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Masks mandatory inside all UW campus buildings this fall
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Masks mandatory inside all UW campus buildings this fall

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A statue of Bucky Badger on UW-Madison's campus wears a makeshift face mask. The UW Board of Regents passed a mask requirement at a meeting Thursday. 

Students and employees on University of Wisconsin campuses this fall must wear a face covering in classrooms and other indoor public spaces.

The UW Board of Regents unanimously passed the mask mandate Thursday, a few weeks after UW System guidelines recommended masks but stopped short of requiring them.

Nearly all campuses surveyed by the Wisconsin State Journal last month had already planned some sort of mask requirement, but several chancellors and Regents said a System-wide requirement would help with enforcement.

As the start of the fall semester nears with no vaccine in sight, reopening plans at the 26 campuses continue to take shape. Key to safely bringing back thousands of students and staff amid the pandemic is a mask requirement, said interim System President Tommy Thompson.

“I don’t think you can (open) safely without this mandatory policy,” he said.

The former Republican governor and U.S. Department of Health Services secretary, who started his new job July 1, acknowledged that some people see a mask requirement as infringing on their constitutional freedoms. But he said health and safety must take precedent. The policy passed Thursday also “strongly encourages” wearing masks outside when physical distancing is not possible.

Campus leaders are grappling with a host of other problems associated with reopening, including the cost of COVID-19 testing, whether to charge student fees for services that may not be offered this semester and the latest federal guidance that could send thousands of international students home.

As COVID-19 cases rise, particularly among young adults, more professors and staff are raising concerns that reopening is far less safe than keeping all classes online.

Regent Karen Walsh pressed System leaders on whether instructors would be forced to teach face-to-face and if they would have to divulge personal medical information to get the accommodations they need.

Rob Cramer, System vice president of administration, said campuses are working with individuals on a case-by-case basis and are used to dealing with employees’ health conditions and the privacy issues surrounding them.

Thompson reiterated the System’s commitment to offering in-person instruction, but also said it is “absolutely imperative” for professors to feel comfortable teaching classes in person.

The mask mandate will play a role in easing faculty’s fears, he said, but so will widespread testing.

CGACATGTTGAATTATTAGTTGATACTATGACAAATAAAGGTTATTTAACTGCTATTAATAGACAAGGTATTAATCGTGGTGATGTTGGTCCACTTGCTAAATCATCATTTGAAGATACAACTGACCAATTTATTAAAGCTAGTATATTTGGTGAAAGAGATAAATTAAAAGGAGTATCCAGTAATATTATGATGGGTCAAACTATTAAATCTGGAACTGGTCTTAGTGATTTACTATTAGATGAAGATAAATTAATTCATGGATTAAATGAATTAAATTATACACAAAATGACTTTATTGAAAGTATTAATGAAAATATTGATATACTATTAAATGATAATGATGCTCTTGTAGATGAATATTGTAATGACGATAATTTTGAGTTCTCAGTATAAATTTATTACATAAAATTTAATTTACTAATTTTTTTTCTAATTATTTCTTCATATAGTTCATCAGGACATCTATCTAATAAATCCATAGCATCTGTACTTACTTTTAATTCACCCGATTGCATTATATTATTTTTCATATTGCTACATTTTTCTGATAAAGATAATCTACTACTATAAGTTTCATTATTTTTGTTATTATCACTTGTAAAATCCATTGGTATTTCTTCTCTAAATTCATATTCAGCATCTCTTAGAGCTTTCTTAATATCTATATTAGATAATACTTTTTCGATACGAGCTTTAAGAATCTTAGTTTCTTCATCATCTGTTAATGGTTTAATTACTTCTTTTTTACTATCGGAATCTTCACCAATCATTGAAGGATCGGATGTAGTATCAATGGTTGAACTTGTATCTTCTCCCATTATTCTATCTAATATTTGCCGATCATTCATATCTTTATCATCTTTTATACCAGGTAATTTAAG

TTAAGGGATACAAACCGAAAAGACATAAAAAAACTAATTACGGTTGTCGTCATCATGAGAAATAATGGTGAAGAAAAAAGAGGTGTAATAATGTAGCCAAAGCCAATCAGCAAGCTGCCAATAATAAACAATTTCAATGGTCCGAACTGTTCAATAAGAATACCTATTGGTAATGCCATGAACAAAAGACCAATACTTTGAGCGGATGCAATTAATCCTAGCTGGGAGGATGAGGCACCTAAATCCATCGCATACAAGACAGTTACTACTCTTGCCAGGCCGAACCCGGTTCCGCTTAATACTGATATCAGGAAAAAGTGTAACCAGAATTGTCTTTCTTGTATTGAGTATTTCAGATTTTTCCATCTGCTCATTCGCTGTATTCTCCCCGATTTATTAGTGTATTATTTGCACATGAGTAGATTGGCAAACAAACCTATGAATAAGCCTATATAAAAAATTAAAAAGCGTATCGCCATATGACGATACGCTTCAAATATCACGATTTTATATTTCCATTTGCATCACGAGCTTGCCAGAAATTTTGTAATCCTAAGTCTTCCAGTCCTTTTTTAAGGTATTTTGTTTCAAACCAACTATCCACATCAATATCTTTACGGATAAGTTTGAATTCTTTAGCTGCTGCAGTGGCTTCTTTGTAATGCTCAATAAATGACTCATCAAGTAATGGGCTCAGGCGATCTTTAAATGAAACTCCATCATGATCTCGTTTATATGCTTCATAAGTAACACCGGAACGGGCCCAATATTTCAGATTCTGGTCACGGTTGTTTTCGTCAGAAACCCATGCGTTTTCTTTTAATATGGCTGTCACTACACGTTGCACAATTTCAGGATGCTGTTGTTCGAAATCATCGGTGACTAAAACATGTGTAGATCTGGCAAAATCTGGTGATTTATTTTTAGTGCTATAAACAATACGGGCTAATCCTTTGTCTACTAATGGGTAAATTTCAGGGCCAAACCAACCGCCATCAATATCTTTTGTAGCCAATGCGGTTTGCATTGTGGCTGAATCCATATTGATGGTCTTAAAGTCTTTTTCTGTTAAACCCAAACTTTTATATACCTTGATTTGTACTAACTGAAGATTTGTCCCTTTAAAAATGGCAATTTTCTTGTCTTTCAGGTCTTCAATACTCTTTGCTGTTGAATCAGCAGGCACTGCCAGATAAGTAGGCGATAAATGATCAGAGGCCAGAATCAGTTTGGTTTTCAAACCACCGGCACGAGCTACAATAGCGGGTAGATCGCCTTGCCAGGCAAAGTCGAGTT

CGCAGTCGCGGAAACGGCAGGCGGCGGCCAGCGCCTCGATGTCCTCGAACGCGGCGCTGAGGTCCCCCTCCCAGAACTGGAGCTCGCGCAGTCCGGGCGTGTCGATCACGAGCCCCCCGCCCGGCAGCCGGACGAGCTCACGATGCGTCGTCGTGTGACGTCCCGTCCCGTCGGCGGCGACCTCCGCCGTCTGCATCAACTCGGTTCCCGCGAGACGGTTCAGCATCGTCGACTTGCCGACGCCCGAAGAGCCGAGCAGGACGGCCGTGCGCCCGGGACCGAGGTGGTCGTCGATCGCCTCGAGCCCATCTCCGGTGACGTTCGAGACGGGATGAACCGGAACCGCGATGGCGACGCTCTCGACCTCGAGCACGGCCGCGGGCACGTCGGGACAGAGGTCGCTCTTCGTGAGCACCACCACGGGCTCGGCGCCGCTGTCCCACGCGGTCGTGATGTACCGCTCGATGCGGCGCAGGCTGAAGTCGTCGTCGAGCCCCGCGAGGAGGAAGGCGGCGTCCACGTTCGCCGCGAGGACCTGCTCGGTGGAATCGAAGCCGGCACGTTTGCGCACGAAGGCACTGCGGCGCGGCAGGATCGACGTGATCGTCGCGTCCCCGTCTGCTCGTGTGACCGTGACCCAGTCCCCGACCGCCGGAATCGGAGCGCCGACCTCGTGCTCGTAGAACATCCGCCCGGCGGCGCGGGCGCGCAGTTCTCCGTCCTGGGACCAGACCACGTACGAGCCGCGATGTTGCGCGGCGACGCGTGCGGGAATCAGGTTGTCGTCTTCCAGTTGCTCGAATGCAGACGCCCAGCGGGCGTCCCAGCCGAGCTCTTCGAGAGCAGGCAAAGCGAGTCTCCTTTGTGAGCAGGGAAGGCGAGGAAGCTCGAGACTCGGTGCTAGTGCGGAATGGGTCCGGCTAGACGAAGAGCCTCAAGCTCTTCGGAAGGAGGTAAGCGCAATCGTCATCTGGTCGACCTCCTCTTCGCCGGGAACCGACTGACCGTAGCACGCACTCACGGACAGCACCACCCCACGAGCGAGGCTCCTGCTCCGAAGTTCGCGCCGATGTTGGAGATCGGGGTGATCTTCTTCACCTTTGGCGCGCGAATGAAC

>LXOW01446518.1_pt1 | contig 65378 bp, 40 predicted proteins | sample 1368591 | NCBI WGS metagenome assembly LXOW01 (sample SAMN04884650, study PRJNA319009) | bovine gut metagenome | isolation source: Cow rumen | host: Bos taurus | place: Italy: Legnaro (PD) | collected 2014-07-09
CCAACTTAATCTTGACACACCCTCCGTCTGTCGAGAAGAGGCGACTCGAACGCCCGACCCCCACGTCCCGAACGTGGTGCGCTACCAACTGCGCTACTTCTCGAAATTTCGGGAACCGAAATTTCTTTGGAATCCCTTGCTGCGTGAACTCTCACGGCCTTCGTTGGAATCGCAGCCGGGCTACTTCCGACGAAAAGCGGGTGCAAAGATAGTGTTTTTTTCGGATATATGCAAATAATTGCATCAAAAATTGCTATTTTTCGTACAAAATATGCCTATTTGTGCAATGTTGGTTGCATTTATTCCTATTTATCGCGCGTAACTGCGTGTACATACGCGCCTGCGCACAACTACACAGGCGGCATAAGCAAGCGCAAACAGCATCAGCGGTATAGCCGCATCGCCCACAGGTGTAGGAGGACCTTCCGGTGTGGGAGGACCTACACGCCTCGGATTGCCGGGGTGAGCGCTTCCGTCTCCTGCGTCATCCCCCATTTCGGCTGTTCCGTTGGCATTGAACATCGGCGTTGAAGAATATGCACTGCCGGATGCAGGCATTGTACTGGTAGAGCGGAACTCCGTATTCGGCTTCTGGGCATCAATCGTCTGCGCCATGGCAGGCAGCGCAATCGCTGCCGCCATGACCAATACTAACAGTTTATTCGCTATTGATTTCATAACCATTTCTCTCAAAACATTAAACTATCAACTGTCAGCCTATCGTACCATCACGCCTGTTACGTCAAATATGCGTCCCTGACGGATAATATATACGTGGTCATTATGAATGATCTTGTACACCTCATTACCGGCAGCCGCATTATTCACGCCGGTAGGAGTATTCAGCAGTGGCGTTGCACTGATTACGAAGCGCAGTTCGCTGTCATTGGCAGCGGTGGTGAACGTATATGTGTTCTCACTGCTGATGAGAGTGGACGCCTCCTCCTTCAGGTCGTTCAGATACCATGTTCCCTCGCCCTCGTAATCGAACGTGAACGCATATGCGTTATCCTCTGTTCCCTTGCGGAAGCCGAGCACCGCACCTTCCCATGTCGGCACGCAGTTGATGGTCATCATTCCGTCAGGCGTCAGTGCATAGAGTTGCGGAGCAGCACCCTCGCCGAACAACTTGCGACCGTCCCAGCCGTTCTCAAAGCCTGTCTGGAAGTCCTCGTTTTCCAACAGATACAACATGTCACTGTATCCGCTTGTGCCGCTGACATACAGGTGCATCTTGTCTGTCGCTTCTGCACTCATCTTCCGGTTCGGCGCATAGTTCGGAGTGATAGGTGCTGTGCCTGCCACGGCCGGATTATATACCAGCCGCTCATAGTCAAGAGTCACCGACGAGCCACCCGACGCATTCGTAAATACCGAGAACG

While UW-Madison unveiled a plan that will randomly test up to 2,000 individuals per week, as well as offer free, drop-in testing to any students and staff, most other campuses have been mum on their testing plans — likely because of a lack of money to carry it out.

The System asked Gov. Tony Evers late last month for $60 million to offer free testing this fall to students and employees showing symptoms of COVID-19. Officials also requested another $50 million for masks, hand sanitizer, cleaning supplies and other personal protective equipment.

Evers spokeswoman Melissa Baldauff did not respond to a request for comment on the System’s funding request.

Student fees

The Regents also signed off on letting Thompson approve campuses’ requests to decrease students fees next year.

At UW-Madison, for example, students paid about $1,400 last year in fees that pay for campus services — some of which were shuttered in the spring because of the pandemic. Many students have argued it is unfair to pony up cash for services they cannot use, while campus leaders have countered that some services are still available remotely and the fees go toward building debt that must be paid.

UW System spokesman Mark Pitsch said there have been informal discussions about fee decreases, but no formal request submitted to the board.

UW-Madison does not plan to amend its fee schedule for the 2020-21 school year, university spokesman John Lucas said.

International students

The latest hurdle for universities’ reopening plans came from the the U.S Immigration and Customs Enforcement, which released guidance earlier this week requiring international students to return to their home countries, risk deportation or transfer somewhere else if they don’t take at least one face-to-face course.

All UW campuses plan to offer at least some in-person instruction. But chancellors have emphasized the need to remain flexible and potentially move all coursework online if an outbreak emerges — a scenario that could send student visa holders packing.

Several other universities filed suit against ICE over the rule, but Thompson said the System doesn’t plan to join. System lawyers determined the federal guidance doesn’t directly affect UW campuses, he said, because of the System-wide plan to offer hybrid instruction.

An ICE spokeswoman, however, told the State Journal that the guidance applies to universities if their plans change mid-semester and campuses move to online-only instruction.

Thompson indicated the System’s financial strain also played into the decision to stay out of the lawsuit.

“I’m in a money crunch and pennies are important right now at the university and so we have to be very selective,” he said.

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